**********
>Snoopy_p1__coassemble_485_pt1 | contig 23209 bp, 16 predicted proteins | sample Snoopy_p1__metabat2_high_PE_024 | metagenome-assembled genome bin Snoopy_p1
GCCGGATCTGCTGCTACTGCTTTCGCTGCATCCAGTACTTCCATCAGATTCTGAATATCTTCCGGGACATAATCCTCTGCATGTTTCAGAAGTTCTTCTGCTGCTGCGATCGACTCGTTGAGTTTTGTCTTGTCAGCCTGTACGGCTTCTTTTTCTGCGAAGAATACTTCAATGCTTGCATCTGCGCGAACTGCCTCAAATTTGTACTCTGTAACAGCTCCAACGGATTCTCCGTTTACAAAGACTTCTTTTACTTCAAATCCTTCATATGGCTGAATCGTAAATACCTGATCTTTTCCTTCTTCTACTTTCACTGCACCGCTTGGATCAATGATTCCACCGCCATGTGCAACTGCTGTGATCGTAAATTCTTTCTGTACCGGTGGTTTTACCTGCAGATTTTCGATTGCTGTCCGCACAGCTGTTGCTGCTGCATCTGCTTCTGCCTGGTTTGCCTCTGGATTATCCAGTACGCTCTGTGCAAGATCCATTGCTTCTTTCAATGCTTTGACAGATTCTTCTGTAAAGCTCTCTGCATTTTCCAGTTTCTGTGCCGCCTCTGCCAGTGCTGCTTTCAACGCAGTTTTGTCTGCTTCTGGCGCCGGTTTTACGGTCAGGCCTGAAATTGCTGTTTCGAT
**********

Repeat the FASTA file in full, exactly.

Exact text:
>Snoopy_p1__coassemble_485_pt1 | contig 23209 bp, 16 predicted proteins | sample Snoopy_p1__metabat2_high_PE_024 | metagenome-assembled genome bin Snoopy_p1
GCCGGATCTGCTGCTACTGCTTTCGCTGCATCCAGTACTTCCATCAGATTCTGAATATCTTCCGGGACATAATCCTCTGCATGTTTCAGAAGTTCTTCTGCTGCTGCGATCGACTCGTTGAGTTTTGTCTTGTCAGCCTGTACGGCTTCTTTTTCTGCGAAGAATACTTCAATGCTTGCATCTGCGCGAACTGCCTCAAATTTGTACTCTGTAACAGCTCCAACGGATTCTCCGTTTACAAAGACTTCTTTTACTTCAAATCCTTCATATGGCTGAATCGTAAATACCTGATCTTTTCCTTCTTCTACTTTCACTGCACCGCTTGGATCAATGATTCCACCGCCATGTGCAACTGCTGTGATCGTAAATTCTTTCTGTACCGGTGGTTTTACCTGCAGATTTTCGATTGCTGTCCGCACAGCTGTTGCTGCTGCATCTGCTTCTGCCTGGTTTGCCTCTGGATTATCCAGTACGCTCTGTGCAAGATCCATTGCTTCTTTCAATGCTTTGACAGATTCTTCTGTAAAGCTCTCTGCATTTTCCAGTTTCTGTGCCGCCTCTGCCAGTGCTGCTTTCAACGCAGTTTTGTCTGCTTCTGGCGCCGGTTTTACGGTCAGGCCTGAAATTGCTGTTTCGAT